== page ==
Early in your degree, try to read several articles written by your advisor and try to get involved in their ongoing research (if a GA/TA position is available in their research group). This can help better your understanding of your advisor's expertise and working style, their preferences for communication, how they organize their work, etc. It also helps to learn your academic lineage, such as who were your advisor's mentors/advisors, or the work of other researchers that inspired the type of work your advisor is doing. If your advisor has a routine, it definitely helps to remember it while sending out emails. For example, some advisors may only respond to emails early in the morning, some may have open office hours or online chat hours on Teams/Slack, and some may be busy with added departmental responsibilities - so it helps to send follow-up emails about important tasks. 


Know thy goals

Would you like to work in academia or industry? Are you interested in teaching or research or both? Are you interested in staff positions? Do you want to create an educational startup? What kind of professional would you like to become after you graduate? Those can be the guiding questions throughout the program.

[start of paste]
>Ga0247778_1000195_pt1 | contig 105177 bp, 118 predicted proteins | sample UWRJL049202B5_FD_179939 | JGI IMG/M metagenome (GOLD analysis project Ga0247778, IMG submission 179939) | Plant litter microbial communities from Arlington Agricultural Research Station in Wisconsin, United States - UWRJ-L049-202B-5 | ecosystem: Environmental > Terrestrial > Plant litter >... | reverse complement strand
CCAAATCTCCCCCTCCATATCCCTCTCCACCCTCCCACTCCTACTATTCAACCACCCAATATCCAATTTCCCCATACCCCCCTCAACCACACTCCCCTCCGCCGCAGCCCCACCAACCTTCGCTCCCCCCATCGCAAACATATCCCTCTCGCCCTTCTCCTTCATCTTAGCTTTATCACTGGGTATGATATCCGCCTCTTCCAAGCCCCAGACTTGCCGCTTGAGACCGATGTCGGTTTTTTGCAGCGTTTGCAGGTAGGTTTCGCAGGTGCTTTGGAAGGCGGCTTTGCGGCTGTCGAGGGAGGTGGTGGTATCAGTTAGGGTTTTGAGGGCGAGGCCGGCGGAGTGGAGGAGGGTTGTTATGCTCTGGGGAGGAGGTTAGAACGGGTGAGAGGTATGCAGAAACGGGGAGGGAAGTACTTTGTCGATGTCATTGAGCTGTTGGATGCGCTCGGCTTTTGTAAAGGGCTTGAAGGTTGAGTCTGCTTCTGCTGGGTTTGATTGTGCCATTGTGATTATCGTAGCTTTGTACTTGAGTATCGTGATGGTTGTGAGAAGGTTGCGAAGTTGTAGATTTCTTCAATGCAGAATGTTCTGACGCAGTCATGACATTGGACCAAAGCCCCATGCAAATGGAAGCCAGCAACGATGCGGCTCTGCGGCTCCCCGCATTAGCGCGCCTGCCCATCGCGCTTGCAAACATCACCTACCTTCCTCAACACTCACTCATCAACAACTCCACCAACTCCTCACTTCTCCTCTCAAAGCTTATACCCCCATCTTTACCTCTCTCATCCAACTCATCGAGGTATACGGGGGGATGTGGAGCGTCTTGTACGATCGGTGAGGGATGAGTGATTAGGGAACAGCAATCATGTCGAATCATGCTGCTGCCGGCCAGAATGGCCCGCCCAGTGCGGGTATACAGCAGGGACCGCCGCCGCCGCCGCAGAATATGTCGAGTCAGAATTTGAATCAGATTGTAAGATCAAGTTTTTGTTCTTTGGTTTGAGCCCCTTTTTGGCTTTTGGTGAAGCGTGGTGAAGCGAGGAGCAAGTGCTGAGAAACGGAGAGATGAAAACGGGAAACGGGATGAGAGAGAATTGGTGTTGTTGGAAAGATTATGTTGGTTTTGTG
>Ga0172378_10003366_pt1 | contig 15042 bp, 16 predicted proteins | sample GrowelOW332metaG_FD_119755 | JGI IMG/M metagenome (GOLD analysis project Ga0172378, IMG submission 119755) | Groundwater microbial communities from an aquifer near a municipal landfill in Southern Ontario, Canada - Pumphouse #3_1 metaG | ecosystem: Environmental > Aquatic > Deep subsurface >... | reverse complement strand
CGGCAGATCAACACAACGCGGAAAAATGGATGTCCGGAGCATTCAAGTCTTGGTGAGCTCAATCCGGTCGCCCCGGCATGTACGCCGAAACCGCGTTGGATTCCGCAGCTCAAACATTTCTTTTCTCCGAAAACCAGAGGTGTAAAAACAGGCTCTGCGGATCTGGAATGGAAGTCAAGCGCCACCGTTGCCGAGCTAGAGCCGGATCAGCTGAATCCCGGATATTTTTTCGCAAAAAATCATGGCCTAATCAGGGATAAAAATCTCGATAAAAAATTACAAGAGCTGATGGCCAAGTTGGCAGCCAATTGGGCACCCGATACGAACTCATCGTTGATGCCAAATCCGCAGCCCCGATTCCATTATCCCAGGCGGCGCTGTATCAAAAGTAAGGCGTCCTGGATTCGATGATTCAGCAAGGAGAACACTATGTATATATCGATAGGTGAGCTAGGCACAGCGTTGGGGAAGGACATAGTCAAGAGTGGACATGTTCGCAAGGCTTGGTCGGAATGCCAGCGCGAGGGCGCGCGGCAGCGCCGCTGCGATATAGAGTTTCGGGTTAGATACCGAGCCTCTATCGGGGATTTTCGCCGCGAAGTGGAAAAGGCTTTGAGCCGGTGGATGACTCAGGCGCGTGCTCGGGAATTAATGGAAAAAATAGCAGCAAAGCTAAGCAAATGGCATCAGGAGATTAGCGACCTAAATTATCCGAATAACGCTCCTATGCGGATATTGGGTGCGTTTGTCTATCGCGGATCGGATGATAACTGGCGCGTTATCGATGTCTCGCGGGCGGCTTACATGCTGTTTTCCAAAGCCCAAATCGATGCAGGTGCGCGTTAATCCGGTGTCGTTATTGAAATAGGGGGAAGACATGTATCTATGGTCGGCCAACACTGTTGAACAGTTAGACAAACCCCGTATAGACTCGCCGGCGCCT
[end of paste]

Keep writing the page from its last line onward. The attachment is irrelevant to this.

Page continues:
For example, if you're interested in working at R1 universities - publishing in the top journals and attending key conferences in your field become very important. If you're interested in teaching more than research, getting some TA or adjunct opportunities besides studies is helpful. If you're open to staff positions like Learning Experience Designer or Instructional Designer, it helps to have a portfolio of projects that captures your design process. If you're interested in creating your own educational startup, checkout Invent Penn State for free entrepreneurial workshops and other resources.